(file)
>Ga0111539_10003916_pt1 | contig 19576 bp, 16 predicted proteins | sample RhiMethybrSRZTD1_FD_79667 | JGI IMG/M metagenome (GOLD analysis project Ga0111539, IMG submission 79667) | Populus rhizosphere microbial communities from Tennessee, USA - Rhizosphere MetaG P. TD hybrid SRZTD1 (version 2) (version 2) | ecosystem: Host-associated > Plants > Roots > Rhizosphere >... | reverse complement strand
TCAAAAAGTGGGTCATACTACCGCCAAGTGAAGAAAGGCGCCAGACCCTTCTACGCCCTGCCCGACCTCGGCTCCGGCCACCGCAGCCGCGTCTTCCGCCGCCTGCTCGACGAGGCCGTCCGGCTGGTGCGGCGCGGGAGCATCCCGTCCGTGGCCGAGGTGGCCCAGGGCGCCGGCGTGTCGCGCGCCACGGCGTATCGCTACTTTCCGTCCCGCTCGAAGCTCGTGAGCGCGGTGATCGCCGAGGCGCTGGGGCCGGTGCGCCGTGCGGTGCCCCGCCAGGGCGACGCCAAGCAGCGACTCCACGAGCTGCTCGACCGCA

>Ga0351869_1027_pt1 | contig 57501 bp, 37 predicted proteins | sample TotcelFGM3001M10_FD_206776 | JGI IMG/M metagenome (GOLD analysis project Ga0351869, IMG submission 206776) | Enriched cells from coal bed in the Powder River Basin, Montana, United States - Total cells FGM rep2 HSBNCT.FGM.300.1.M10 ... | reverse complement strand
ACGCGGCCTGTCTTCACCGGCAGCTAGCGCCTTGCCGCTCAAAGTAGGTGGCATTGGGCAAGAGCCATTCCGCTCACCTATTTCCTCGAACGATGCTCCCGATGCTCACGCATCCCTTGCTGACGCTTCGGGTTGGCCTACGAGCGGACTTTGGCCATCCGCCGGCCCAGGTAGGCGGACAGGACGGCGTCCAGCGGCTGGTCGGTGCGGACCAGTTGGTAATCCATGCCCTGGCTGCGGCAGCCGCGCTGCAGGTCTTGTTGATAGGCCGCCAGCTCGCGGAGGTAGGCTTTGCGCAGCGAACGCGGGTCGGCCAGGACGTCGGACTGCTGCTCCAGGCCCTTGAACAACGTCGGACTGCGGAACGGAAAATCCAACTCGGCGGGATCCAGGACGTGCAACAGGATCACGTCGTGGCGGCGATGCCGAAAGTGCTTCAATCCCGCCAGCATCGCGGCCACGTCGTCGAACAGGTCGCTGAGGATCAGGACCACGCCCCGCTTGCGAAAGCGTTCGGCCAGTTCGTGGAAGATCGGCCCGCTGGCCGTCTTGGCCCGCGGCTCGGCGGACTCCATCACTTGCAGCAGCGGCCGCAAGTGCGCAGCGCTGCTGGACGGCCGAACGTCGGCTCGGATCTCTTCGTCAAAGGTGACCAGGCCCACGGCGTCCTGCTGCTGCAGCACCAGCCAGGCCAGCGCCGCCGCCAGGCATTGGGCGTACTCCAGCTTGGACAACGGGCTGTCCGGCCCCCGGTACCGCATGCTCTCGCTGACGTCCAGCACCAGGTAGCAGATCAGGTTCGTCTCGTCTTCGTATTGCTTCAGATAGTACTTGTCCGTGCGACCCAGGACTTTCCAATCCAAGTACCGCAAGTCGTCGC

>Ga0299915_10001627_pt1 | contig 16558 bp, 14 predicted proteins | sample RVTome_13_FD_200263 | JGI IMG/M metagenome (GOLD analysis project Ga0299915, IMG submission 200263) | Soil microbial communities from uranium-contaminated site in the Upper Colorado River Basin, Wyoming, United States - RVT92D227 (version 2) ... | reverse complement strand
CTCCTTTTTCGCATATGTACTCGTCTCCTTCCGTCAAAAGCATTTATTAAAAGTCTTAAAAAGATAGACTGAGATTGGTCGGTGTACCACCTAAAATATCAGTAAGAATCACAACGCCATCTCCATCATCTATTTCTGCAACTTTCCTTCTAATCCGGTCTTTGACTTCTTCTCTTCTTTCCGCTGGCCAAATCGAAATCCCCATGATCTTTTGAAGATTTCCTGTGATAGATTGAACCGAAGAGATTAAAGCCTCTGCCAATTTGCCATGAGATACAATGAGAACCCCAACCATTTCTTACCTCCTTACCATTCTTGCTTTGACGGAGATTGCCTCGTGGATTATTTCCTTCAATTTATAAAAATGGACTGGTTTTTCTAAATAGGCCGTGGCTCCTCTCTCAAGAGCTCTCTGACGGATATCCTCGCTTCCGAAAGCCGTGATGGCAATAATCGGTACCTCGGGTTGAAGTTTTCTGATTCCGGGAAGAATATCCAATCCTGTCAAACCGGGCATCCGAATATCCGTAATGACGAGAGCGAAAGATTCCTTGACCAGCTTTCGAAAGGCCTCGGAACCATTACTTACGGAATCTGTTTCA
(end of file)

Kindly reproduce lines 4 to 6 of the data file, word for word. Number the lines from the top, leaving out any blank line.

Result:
ACGCGGCCTGTCTTCACCGGCAGCTAGCGCCTTGCCGCTCAAAGTAGGTGGCATTGGGCAAGAGCCATTCCGCTCACCTATTTCCTCGAACGATGCTCCCGATGCTCACGCATCCCTTGCTGACGCTTCGGGTTGGCCTACGAGCGGACTTTGGCCATCCGCCGGCCCAGGTAGGCGGACAGGACGGCGTCCAGCGGCTGGTCGGTGCGGACCAGTTGGTAATCCATGCCCTGGCTGCGGCAGCCGCGCTGCAGGTCTTGTTGATAGGCCGCCAGCTCGCGGAGGTAGGCTTTGCGCAGCGAACGCGGGTCGGCCAGGACGTCGGACTGCTGCTCCAGGCCCTTGAACAACGTCGGACTGCGGAACGGAAAATCCAACTCGGCGGGATCCAGGACGTGCAACAGGATCACGTCGTGGCGGCGATGCCGAAAGTGCTTCAATCCCGCCAGCATCGCGGCCACGTCGTCGAACAGGTCGCTGAGGATCAGGACCACGCCCCGCTTGCGAAAGCGTTCGGCCAGTTCGTGGAAGATCGGCCCGCTGGCCGTCTTGGCCCGCGGCTCGGCGGACTCCATCACTTGCAGCAGCGGCCGCAAGTGCGCAGCGCTGCTGGACGGCCGAACGTCGGCTCGGATCTCTTCGTCAAAGGTGACCAGGCCCACGGCGTCCTGCTGCTGCAGCACCAGCCAGGCCAGCGCCGCCGCCAGGCATTGGGCGTACTCCAGCTTGGACAACGGGCTGTCCGGCCCCCGGTACCGCATGCTCTCGCTGACGTCCAGCACCAGGTAGCAGATCAGGTTCGTCTCGTCTTCGTATTGCTTCAGATAGTACTTGTCCGTGCGACCCAGGACTTTCCAATCCAAGTACCGCAAGTCGTCGC

>Ga0299915_10001627_pt1 | contig 16558 bp, 14 predicted proteins | sample RVTome_13_FD_200263 | JGI IMG/M metagenome (GOLD analysis project Ga0299915, IMG submission 200263) | Soil microbial communities from uranium-contaminated site in the Upper Colorado River Basin, Wyoming, United States - RVT92D227 (version 2) ... | reverse complement strand
CTCCTTTTTCGCATATGTACTCGTCTCCTTCCGTCAAAAGCATTTATTAAAAGTCTTAAAAAGATAGACTGAGATTGGTCGGTGTACCACCTAAAATATCAGTAAGAATCACAACGCCATCTCCATCATCTATTTCTGCAACTTTCCTTCTAATCCGGTCTTTGACTTCTTCTCTTCTTTCCGCTGGCCAAATCGAAATCCCCATGATCTTTTGAAGATTTCCTGTGATAGATTGAACCGAAGAGATTAAAGCCTCTGCCAATTTGCCATGAGATACAATGAGAACCCCAACCATTTCTTACCTCCTTACCATTCTTGCTTTGACGGAGATTGCCTCGTGGATTATTTCCTTCAATTTATAAAAATGGACTGGTTTTTCTAAATAGGCCGTGGCTCCTCTCTCAAGAGCTCTCTGACGGATATCCTCGCTTCCGAAAGCCGTGATGGCAATAATCGGTACCTCGGGTTGAAGTTTTCTGATTCCGGGAAGAATATCCAATCCTGTCAAACCGGGCATCCGAATATCCGTAATGACGAGAGCGAAAGATTCCTTGACCAGCTTTCGAAAGGCCTCGGAACCATTACTTACGGAATCTGTTTCA